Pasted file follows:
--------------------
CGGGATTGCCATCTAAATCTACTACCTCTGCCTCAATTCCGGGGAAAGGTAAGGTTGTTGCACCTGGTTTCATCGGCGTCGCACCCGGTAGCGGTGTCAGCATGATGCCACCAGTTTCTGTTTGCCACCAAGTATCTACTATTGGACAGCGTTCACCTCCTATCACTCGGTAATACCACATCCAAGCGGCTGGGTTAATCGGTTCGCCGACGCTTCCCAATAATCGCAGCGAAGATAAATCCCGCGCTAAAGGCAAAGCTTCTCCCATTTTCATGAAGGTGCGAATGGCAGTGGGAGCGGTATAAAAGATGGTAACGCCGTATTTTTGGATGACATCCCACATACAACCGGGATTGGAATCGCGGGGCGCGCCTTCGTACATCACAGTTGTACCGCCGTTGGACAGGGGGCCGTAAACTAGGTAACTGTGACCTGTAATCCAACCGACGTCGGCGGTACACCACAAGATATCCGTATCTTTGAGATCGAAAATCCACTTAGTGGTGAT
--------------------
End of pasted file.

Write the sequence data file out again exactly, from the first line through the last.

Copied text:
CGGGATTGCCATCTAAATCTACTACCTCTGCCTCAATTCCGGGGAAAGGTAAGGTTGTTGCACCTGGTTTCATCGGCGTCGCACCCGGTAGCGGTGTCAGCATGATGCCACCAGTTTCTGTTTGCCACCAAGTATCTACTATTGGACAGCGTTCACCTCCTATCACTCGGTAATACCACATCCAAGCGGCTGGGTTAATCGGTTCGCCGACGCTTCCCAATAATCGCAGCGAAGATAAATCCCGCGCTAAAGGCAAAGCTTCTCCCATTTTCATGAAGGTGCGAATGGCAGTGGGAGCGGTATAAAAGATGGTAACGCCGTATTTTTGGATGACATCCCACATACAACCGGGATTGGAATCGCGGGGCGCGCCTTCGTACATCACAGTTGTACCGCCGTTGGACAGGGGGCCGTAAACTAGGTAACTGTGACCTGTAATCCAACCGACGTCGGCGGTACACCACAAGATATCCGTATCTTTGAGATCGAAAATCCACTTAGTGGTGAT